A grant program to help Littleton residents remove trees has been pruned by the city as redundant, but a similar program run by a local nonprofit apparently won’t fill the bill.
The City Council approved changes to the city’s tree policy on April 15, including the elimination of a grant program for homeowners to remove trees or limbs that have been identified as a public safety concern.
The program, which cost the city $5,000 to $6,000 annually and helped four to six homeowners a year, was designed to help homeowners whose income was below an eligibility threshold.
Charlie Blosten, the city’s public works director, said it didn’t make sense for staff to spend time calculating the income requirements of applicants.
“The public works staff isn’t qualified or experienced in that type of analysis,” Blosten said. “It got very difficult for us to administer the program, where we have to spend our money to do work on private property.”
But an alternative program mentioned in a City Council briefing paper, South Metro Housing Options, doesn’t offer grants, nor does it specialize in helping homeowners remove trees.
Instead, the Littleton-based nonprofit provides and manages low-income housing, and it offers several programs for low- and moderate-income homeowners.
The briefing paper said: “Low- and moderate-income households can apply directly to South Metro Housing Options Housing Rehabilitation Program for loans or grants to assist with hazardous tree removal.”
“We don’t have a grant program for trees. We have a housing rehabilitation program that’s geared for moderate-income homeowners,” said Dan Burnham, executive director at South Metro Housing Options. “We’re focused on bringing a house up to code. We have removed trees as part of a whole project, but we don’t have a grant program for tree removal.”
South Metro provides homeowners with low-interest loans, at about 4.4 percent for up to 10 years, Burnham said, to pay for repairs and renovations to bring homes up to code. While the homeowners pay for the repairs, South Metro manages the projects.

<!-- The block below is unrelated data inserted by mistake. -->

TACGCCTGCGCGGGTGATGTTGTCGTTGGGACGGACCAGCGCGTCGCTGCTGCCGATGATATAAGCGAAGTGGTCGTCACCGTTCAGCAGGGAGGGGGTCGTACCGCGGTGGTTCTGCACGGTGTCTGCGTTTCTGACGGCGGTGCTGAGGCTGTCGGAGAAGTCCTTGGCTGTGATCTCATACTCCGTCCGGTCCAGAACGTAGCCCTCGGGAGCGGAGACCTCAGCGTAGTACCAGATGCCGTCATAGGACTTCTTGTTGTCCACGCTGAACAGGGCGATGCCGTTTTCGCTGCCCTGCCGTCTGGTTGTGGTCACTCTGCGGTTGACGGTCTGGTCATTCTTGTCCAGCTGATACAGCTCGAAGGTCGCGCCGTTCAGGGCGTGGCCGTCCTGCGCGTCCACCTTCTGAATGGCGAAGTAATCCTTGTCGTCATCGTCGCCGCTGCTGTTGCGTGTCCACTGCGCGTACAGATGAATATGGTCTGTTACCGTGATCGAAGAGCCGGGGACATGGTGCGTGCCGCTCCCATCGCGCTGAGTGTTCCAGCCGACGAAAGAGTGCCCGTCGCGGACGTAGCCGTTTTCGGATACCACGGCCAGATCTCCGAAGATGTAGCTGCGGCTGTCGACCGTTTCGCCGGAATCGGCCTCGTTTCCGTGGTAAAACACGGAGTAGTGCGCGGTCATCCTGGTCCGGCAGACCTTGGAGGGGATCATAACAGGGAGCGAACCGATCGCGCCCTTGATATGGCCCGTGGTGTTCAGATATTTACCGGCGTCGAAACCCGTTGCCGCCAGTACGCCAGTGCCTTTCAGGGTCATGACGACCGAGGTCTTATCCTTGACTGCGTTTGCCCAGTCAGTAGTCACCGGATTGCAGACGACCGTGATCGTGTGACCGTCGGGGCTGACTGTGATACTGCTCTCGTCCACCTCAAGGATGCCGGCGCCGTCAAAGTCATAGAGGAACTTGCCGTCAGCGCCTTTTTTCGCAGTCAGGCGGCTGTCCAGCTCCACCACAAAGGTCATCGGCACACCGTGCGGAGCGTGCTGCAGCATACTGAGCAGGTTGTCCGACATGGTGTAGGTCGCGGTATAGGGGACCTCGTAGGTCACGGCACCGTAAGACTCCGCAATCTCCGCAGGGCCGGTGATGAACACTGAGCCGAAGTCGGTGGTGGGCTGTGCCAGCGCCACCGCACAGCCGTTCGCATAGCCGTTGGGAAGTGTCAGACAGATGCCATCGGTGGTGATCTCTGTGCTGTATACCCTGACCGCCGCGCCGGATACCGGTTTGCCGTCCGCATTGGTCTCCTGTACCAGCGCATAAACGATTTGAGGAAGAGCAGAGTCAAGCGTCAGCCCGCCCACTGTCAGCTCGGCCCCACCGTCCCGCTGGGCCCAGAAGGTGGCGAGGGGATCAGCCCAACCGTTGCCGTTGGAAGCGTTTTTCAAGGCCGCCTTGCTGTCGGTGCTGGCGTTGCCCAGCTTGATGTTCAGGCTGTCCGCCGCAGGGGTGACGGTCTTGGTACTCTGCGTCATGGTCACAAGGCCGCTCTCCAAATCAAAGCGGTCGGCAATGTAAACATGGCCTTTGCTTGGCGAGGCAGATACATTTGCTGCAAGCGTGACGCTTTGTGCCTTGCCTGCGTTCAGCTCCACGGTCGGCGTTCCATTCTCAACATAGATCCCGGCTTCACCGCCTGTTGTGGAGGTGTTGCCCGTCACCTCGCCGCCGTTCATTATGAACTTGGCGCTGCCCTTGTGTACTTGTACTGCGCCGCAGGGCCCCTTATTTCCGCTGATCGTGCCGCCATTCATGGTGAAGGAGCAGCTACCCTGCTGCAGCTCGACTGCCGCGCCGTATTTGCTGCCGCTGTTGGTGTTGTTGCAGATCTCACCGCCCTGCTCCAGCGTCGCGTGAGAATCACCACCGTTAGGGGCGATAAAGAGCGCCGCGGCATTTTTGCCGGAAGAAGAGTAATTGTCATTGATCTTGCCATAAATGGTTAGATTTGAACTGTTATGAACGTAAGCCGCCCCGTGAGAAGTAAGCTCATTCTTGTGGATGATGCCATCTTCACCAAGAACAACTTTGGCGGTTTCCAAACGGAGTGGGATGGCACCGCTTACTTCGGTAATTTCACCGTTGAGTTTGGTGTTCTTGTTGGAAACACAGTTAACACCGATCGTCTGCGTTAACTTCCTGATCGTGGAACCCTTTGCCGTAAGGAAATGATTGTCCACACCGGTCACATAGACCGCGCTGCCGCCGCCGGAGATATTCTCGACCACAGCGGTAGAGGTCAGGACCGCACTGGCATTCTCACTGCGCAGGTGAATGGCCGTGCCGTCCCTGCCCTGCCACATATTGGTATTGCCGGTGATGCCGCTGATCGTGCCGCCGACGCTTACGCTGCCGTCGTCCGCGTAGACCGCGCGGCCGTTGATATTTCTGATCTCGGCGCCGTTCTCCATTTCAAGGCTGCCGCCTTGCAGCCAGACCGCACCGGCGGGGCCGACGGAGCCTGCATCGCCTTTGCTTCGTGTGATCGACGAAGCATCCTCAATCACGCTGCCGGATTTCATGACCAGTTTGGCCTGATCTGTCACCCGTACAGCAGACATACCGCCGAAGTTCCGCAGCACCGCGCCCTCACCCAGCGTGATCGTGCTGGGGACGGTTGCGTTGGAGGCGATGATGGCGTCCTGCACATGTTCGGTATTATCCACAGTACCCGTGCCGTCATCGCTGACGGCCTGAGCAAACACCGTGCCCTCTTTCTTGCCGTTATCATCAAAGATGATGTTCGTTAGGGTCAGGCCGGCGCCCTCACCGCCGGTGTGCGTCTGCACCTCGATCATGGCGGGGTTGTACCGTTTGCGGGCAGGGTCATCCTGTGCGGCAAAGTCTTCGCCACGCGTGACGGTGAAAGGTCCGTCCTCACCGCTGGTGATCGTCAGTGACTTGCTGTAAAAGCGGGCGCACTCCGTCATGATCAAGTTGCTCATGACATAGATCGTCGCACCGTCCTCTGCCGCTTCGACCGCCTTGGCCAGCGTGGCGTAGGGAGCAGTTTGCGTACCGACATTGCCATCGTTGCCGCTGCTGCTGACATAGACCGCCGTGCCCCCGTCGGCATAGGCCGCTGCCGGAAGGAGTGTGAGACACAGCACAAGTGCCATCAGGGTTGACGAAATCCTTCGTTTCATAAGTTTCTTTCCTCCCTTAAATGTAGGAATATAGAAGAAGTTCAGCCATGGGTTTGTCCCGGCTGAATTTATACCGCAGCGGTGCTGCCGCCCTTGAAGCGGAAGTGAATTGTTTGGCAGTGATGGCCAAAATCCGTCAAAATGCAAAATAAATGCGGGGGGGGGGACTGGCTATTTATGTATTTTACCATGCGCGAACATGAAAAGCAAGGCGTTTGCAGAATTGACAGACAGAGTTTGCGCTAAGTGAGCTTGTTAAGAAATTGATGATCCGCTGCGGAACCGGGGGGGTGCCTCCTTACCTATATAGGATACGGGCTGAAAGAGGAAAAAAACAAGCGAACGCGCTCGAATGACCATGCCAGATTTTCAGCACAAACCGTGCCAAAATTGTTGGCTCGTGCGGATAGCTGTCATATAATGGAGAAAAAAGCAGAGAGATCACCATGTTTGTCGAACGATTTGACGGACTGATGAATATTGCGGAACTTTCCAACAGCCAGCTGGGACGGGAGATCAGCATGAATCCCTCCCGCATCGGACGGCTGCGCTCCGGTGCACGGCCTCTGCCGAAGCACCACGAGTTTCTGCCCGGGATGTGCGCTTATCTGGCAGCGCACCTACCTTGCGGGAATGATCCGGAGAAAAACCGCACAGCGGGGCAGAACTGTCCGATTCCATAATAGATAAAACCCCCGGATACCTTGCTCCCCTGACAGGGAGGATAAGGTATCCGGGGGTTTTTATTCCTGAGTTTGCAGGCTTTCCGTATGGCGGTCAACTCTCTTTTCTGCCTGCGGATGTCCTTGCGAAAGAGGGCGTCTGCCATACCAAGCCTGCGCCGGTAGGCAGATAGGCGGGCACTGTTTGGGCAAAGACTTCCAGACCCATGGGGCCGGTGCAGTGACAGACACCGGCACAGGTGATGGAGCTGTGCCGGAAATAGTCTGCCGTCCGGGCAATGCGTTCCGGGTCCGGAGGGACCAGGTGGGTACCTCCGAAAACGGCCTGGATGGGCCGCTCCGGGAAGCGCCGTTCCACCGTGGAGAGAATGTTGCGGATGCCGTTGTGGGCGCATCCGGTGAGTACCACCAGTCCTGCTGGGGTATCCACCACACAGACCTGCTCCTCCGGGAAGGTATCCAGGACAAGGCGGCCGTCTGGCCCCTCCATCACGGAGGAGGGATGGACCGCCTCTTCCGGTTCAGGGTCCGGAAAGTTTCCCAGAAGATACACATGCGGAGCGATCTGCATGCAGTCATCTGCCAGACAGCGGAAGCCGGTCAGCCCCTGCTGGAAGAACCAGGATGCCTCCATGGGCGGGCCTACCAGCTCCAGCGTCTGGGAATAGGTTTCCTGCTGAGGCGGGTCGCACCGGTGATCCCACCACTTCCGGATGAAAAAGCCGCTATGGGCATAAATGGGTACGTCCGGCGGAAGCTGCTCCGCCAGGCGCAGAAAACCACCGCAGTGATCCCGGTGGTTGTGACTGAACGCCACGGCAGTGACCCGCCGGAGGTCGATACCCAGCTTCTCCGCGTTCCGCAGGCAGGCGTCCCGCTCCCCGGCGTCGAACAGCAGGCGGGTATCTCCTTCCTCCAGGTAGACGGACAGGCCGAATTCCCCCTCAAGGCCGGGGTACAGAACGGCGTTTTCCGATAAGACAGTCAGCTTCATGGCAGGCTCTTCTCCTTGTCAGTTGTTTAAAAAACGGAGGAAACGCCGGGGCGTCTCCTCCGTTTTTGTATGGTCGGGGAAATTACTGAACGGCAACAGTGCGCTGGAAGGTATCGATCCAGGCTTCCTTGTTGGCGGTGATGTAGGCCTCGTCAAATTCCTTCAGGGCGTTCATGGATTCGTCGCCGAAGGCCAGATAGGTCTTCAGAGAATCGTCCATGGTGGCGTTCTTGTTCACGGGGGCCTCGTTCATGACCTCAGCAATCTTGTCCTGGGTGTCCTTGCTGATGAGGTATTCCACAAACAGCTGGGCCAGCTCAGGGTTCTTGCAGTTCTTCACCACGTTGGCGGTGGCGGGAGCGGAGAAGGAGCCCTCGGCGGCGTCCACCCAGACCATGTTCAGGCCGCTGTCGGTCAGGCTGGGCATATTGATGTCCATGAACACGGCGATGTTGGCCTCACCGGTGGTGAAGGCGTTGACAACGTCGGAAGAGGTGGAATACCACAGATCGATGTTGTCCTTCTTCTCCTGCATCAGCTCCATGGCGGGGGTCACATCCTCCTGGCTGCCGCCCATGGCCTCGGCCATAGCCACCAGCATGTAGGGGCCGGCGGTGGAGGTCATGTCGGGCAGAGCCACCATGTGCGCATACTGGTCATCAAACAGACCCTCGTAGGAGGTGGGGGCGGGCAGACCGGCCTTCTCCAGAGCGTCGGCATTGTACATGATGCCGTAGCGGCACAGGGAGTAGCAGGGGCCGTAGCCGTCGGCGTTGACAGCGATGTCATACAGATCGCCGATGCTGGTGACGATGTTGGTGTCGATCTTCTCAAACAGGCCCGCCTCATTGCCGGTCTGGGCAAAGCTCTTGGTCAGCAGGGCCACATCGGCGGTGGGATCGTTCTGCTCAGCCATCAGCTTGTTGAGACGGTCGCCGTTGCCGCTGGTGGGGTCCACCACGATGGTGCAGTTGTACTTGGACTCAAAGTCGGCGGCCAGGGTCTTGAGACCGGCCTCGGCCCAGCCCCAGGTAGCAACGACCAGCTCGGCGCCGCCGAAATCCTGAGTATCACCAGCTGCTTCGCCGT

Like the city’s former grant program, homeowners need to make no more than 80 percent of the median income in the area to qualify for a loan from South Metro.
South Metro’s rehab program is on hiatus as it is undergoing a revamp, said Jo Hamit, assistant director at South Metro.
While there are no concrete plans to add a grant or loan program specifically focused on tree removal, Hamit said such a program could be added when the program is reintroduced in several months.
In a statement about the changes, the city said, “South Metro Housing Options is currently updating the program, which should be ready to roll out this summer. They support tree removal in areas when it is a safety issue.
“Most of the residences which would qualify for the program … probably also need other improvements or repairs, so we are confident that the intent and needs will be met. If not, we will explore other options for moving forward.”
Mayor Phil Cernanec said that, given the city’s limited financial resources, it made sense not to spend tax revenue on private properties or provide resources when a similar program existed.
“What it was trying to do is say, ‘Let’s not have a program that overlaps where folks can get resources. I understand the difference between a loan and a grant,” Cernanec said. “The city’s not in a really great position to do a lot of hand-out programs.”